It's a slightly different band with a different sound than classic live Zeppelin.  Plant's voice sounds very strong and clean, not raspy, but he doesn't go for the high screaming notes like he used to.  Page still very much drives the show.  His playing and distinctive sound leads the band throughout, but his playing has changed over the years.  Not worse, just different.  His guitar playing is as  brilliant, idiosyncratic and evocative as ever.  He still favors feel over technique but sometimes rips out clusters of notes with ridiculous speed.    Page's unique rhythmic timing at times pushes and pulls the beat giving a particular tension to the music.  John Paul Jones plays as incredibly as ever, a virtuoso providing support and glue to the sound.  Jason Bonham does a spectacular job filling in for his father, the late John Bonham whom many consider one of the great rock drummers of all time.  The younger Bonham has his own style and sound, to his credit he doesn't imitate his father, but definitely holds his own with the other three.  The more I listen to him, the more I appreciate his drumming.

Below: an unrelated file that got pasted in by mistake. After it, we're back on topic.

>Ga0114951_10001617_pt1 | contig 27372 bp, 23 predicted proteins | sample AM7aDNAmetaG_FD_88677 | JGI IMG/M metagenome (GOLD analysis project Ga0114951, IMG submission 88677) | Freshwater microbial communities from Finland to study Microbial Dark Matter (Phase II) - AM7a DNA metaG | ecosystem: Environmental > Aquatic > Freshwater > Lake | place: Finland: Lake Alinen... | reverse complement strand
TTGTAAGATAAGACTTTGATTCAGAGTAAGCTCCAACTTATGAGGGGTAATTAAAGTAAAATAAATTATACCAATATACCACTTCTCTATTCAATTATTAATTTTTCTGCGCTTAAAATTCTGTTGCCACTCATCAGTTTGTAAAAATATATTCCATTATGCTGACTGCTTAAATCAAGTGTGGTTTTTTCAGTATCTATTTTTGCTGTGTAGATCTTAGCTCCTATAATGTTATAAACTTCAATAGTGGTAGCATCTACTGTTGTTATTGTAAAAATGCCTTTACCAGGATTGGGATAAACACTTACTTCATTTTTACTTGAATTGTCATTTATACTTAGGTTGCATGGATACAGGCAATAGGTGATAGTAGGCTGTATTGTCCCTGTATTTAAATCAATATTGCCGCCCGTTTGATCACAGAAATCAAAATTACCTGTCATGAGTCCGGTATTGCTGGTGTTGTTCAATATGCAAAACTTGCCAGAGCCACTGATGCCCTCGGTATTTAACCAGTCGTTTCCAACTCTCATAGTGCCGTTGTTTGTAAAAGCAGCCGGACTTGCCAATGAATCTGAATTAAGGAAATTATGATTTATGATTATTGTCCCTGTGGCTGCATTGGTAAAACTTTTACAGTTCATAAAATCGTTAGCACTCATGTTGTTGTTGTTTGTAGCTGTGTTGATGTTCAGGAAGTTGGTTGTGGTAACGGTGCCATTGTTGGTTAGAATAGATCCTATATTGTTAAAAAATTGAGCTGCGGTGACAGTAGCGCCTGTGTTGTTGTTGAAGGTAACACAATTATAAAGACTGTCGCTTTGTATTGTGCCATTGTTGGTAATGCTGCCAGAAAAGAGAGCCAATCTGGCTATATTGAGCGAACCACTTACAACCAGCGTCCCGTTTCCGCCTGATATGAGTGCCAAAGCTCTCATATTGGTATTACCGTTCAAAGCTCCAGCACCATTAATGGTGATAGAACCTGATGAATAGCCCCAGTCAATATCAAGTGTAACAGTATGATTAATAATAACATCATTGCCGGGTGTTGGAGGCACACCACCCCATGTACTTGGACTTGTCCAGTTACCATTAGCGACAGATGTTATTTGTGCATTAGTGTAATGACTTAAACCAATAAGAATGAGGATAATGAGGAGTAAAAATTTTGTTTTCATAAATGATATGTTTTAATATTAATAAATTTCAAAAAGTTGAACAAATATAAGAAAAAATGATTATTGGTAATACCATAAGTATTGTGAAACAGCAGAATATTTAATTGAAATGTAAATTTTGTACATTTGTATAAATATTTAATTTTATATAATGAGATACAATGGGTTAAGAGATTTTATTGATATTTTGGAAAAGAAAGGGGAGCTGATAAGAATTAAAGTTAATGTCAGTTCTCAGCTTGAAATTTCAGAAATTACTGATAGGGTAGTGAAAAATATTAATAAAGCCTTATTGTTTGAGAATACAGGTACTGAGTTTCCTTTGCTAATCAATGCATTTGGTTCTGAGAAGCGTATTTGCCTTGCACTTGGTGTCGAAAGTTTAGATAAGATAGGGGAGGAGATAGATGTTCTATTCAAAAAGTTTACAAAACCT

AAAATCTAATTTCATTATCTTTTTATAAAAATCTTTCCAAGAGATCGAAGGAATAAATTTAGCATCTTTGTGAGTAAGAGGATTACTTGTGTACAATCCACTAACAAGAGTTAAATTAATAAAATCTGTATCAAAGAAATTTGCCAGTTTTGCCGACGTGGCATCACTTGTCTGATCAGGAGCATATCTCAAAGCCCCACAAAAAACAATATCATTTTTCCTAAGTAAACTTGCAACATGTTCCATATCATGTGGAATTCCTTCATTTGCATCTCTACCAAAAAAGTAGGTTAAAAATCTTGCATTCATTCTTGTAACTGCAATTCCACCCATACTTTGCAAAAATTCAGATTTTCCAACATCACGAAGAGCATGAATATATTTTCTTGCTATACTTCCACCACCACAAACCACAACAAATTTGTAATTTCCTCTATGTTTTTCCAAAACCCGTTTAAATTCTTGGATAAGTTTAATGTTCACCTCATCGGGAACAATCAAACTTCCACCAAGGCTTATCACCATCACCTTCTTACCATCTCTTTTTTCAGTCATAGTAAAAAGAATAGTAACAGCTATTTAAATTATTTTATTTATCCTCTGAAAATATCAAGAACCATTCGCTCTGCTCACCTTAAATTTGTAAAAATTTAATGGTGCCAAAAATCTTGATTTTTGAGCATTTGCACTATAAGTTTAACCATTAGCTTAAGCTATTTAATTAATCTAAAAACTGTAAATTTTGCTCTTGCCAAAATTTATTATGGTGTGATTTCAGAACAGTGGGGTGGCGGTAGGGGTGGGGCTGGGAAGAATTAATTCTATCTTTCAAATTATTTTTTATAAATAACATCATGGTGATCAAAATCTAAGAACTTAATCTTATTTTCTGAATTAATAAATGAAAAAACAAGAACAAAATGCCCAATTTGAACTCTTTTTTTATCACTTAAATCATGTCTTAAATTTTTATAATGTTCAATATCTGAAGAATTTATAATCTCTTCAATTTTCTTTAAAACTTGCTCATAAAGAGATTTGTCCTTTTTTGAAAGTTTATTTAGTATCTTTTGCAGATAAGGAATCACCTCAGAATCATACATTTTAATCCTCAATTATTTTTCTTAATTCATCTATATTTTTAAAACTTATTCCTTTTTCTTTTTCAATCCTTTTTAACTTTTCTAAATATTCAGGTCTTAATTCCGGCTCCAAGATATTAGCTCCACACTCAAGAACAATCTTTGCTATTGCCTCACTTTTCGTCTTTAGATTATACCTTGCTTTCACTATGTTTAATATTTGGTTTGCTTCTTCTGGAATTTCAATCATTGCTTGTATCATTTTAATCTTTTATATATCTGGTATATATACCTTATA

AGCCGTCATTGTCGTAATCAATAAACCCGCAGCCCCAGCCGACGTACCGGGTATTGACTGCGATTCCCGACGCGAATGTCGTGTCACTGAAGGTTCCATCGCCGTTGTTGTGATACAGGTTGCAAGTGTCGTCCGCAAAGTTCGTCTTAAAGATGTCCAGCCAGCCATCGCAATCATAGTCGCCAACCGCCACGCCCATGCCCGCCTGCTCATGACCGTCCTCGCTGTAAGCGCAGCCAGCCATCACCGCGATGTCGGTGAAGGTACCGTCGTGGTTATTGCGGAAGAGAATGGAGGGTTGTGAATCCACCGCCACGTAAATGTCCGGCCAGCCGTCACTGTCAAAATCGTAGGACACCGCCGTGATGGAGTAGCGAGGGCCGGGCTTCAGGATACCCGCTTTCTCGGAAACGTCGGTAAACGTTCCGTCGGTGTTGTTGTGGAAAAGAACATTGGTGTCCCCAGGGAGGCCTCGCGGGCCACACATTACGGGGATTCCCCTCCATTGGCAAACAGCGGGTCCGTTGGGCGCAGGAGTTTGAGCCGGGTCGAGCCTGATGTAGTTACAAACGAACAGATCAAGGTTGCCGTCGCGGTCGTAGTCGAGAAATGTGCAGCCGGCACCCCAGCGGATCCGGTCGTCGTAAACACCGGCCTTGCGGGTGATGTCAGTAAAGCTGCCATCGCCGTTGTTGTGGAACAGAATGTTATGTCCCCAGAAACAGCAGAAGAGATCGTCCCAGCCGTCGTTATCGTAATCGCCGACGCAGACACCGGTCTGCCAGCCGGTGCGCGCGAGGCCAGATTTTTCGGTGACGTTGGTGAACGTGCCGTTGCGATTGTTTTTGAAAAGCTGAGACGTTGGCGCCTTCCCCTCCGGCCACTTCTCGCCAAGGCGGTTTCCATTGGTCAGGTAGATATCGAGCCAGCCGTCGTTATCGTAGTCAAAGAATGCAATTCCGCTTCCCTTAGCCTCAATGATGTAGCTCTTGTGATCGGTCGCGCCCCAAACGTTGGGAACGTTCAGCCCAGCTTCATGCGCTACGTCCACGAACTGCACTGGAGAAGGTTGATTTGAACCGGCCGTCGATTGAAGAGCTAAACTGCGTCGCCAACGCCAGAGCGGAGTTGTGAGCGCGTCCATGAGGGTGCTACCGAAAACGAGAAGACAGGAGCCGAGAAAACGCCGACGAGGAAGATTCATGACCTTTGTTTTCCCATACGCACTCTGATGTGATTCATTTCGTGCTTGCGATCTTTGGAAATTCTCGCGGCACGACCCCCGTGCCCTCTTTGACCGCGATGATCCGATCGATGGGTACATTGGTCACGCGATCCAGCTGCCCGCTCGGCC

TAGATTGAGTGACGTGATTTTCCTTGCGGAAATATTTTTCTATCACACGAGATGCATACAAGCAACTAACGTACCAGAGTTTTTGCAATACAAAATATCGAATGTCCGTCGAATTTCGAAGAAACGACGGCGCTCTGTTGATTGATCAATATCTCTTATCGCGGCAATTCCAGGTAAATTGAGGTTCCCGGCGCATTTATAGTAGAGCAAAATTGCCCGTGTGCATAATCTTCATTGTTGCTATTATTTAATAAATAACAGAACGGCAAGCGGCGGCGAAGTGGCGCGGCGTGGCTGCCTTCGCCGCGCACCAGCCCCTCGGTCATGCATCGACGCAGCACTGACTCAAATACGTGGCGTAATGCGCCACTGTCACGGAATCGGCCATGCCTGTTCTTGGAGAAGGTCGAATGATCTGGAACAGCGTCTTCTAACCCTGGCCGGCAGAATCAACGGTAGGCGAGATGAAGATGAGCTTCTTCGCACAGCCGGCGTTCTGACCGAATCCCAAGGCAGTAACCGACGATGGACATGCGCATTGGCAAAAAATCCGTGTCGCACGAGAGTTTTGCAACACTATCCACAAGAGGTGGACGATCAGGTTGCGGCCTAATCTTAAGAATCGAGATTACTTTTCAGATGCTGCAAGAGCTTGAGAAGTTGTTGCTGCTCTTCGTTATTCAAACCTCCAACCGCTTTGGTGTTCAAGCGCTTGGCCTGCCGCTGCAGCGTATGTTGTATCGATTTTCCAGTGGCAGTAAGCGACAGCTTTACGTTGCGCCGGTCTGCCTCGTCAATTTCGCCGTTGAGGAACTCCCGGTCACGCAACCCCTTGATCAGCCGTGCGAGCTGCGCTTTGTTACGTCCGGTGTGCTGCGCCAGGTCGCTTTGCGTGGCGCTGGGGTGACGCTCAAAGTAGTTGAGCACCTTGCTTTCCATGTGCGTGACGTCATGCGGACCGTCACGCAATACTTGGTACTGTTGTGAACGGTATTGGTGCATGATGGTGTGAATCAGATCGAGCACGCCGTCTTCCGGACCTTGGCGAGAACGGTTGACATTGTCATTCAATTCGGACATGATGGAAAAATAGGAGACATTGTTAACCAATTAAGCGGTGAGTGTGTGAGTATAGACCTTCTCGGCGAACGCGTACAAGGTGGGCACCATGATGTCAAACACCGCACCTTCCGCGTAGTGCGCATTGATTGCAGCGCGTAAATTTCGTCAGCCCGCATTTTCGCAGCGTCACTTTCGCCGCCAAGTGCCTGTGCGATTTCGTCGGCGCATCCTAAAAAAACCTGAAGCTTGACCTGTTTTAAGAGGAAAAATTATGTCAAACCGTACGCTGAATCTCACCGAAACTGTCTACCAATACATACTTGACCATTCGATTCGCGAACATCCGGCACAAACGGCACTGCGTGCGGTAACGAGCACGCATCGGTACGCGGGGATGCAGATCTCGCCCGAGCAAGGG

The dvd begins with shots of the audience in London's 02 Arena being shown old news clips of Led Zeppelin breaking the world record for concert attendance.  Then the band kicks it off with Good Times Bad Times. My first impression was that they sounded a little loose but they quickly gelled and found their groove.  It sounded fresh and real.  Just a 3 piece rock band with a singer even if they are the mighty Zeppelin.  You can hear the individual musicians looking for the pocket, as we sometimes call the groove - the musical gestalt that synergizes and transcends the separate instruments, and find it.

Ramble On, the mysterious, dynamic song from Led Zeppelin II, immediately follows.  It does have quite a dark, almost apocalyptic feeling: "Now I smell the rain, and with it pain, and it's heading my way..."  The narrator's solution involves traveling, to ramble on.  At one point Page makes a gesture that suggests the radiant theurgic magick that Aleister Crowley taught.  In later songs such as Dazed and Confused and Whole Lotta Love he appears more obvious.